Devices that test for drug use are be installed at every police station by 2012, ministers have announced.
The first of these "drugalysers" will be made available to police in within months, as the Government ramps up its efforts to tackle drug-driving.
Screening for a range of illegal substances, including cocaine and ecstasy, will be possible through the new kits which will make it easier for police to prosecute motorists driving under the influence of drugs. Officers will no longer require doctor's permission to conduct blood tests to be used as evidence in court.
The tests using the new technology will be initially carried out in police stations. The Home Office is expected to issue its final draft specification for device manufacturers by the end of September.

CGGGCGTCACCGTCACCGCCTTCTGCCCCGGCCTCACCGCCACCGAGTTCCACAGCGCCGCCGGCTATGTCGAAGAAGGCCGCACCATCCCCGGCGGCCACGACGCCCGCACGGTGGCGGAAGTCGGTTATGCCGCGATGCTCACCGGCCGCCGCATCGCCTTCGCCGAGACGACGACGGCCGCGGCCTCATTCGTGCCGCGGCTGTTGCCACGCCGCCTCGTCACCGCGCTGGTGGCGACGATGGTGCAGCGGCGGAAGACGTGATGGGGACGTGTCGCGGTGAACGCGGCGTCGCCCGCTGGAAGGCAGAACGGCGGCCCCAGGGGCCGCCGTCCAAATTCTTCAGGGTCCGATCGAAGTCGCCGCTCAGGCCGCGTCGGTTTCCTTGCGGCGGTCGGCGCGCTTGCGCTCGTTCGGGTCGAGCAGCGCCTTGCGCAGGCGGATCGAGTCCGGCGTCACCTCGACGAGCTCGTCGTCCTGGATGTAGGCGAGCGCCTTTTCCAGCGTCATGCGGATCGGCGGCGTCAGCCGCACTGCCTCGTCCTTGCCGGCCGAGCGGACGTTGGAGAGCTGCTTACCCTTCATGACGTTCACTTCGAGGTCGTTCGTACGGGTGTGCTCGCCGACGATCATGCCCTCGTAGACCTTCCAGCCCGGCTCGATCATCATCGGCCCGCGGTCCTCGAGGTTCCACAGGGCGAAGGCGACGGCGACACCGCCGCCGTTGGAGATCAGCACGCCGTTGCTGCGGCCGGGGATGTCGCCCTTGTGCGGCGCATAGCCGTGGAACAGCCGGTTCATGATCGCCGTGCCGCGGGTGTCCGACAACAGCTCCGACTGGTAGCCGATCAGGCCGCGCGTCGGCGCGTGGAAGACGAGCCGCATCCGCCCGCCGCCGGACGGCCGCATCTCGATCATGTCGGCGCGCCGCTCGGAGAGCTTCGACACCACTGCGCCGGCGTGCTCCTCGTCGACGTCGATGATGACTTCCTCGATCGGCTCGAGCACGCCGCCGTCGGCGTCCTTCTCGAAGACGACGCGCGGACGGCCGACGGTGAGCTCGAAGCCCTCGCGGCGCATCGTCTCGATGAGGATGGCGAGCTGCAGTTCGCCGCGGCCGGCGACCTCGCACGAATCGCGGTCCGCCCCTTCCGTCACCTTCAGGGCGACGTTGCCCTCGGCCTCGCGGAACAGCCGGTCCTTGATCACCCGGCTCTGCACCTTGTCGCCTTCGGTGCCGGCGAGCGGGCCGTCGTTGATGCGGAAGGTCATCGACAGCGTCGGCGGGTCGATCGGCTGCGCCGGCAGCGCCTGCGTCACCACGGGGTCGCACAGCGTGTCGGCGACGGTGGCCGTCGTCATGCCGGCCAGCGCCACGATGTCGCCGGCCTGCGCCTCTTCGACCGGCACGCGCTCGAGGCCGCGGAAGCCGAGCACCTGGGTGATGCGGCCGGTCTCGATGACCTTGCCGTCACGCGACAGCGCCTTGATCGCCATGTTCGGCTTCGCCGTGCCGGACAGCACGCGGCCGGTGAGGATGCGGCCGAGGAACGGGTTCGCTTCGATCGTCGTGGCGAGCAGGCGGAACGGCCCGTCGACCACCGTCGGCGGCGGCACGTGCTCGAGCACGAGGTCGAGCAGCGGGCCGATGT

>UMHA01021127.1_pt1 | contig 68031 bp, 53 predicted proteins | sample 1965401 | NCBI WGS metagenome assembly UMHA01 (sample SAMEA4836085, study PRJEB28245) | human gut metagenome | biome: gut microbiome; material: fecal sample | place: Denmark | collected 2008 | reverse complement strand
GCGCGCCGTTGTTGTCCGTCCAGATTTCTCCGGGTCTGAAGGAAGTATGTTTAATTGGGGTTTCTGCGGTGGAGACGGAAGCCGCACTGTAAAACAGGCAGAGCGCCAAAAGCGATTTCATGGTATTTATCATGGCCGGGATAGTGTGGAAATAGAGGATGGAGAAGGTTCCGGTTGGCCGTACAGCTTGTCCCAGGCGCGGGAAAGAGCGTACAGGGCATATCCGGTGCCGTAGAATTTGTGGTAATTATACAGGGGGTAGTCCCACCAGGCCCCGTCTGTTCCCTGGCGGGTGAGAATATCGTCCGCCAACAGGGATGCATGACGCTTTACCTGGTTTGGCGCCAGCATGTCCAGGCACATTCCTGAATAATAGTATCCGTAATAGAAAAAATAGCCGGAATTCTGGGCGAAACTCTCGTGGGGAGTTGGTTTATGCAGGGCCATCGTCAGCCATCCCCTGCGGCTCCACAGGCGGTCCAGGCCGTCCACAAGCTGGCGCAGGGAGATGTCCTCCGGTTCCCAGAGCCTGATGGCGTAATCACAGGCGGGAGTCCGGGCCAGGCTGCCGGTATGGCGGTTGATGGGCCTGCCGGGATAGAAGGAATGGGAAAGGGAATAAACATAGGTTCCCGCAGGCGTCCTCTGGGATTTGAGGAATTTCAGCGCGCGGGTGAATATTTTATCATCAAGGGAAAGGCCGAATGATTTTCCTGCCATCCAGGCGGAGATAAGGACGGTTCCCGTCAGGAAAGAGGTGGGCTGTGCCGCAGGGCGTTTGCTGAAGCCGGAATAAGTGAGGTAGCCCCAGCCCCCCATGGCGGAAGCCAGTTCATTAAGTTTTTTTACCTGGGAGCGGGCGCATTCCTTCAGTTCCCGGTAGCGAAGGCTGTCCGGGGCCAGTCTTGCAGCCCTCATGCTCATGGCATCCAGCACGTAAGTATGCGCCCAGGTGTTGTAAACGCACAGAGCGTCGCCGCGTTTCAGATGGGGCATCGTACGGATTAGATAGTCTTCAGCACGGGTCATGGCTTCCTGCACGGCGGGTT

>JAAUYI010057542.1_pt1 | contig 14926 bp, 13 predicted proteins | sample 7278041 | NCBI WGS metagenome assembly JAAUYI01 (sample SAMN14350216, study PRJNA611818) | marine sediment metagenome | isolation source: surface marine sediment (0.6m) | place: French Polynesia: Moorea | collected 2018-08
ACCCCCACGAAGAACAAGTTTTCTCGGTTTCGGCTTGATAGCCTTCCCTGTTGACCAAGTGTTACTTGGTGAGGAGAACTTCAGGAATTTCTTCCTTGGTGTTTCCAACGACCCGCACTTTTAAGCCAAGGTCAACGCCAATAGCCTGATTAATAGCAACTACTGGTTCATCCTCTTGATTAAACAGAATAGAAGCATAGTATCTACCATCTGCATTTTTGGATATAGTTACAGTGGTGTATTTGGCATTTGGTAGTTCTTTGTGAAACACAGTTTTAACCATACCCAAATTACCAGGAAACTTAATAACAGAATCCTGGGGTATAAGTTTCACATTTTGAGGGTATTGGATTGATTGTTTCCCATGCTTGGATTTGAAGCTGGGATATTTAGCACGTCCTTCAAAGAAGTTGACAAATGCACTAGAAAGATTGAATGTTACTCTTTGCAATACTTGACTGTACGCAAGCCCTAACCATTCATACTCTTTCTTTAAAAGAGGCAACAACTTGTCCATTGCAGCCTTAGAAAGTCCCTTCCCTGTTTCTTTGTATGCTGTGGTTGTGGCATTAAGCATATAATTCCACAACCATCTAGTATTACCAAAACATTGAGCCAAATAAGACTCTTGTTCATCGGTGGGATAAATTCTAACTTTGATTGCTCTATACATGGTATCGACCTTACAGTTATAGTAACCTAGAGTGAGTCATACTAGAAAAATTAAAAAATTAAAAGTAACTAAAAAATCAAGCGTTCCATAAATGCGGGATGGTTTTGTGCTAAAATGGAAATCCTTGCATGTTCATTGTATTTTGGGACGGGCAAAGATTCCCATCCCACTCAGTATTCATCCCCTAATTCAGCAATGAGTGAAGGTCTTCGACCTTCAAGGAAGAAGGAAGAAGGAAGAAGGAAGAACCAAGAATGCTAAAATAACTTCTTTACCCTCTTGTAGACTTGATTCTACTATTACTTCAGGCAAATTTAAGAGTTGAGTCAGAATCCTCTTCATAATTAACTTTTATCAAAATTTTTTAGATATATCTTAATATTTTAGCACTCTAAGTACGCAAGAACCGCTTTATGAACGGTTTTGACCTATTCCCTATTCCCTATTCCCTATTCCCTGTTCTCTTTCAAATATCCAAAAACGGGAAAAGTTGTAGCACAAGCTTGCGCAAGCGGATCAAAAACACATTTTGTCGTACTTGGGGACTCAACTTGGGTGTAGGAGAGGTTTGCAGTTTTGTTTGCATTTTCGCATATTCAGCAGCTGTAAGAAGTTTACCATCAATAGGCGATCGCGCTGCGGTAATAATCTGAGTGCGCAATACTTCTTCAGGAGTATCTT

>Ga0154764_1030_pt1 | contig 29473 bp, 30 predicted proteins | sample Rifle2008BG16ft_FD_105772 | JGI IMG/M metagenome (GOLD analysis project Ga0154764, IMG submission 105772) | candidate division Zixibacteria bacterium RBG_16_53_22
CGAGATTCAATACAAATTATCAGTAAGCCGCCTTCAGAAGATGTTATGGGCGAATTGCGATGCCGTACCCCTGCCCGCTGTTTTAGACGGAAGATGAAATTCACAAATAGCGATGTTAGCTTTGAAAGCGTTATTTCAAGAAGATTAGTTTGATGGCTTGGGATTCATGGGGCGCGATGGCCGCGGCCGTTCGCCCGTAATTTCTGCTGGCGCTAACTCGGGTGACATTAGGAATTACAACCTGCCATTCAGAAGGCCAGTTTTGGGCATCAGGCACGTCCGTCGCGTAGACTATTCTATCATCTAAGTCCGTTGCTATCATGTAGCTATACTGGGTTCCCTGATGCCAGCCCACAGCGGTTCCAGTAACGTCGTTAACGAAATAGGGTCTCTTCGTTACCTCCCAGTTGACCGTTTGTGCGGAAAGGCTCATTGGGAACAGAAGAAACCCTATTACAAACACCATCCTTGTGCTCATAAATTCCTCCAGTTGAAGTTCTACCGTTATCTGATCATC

Road safety minister Mike Penning said: "It is vital that the police have the tools they need to tackle those who drive while impaired by drugs.
"This selfish minority show a flagrant disregard, not only for their own lives, but for the safety of others and we are determined to tackle this menace."
RAC motoring strategist Adrian Tink said: "RAC is delighted that roadside testing equipment is finally being introduced, it will be an enormous aid to the Police in enforcing the law and cracking down on drug drivers.
"Greater education is also needed on the effect of drug-driving - last year's RAC Report on Motoring showed that 12% of young drivers believed that a motorist might be fit to drive after taking a class B drug such as cannabis. The recent high profile campaigns have been very successful however more can still be done."
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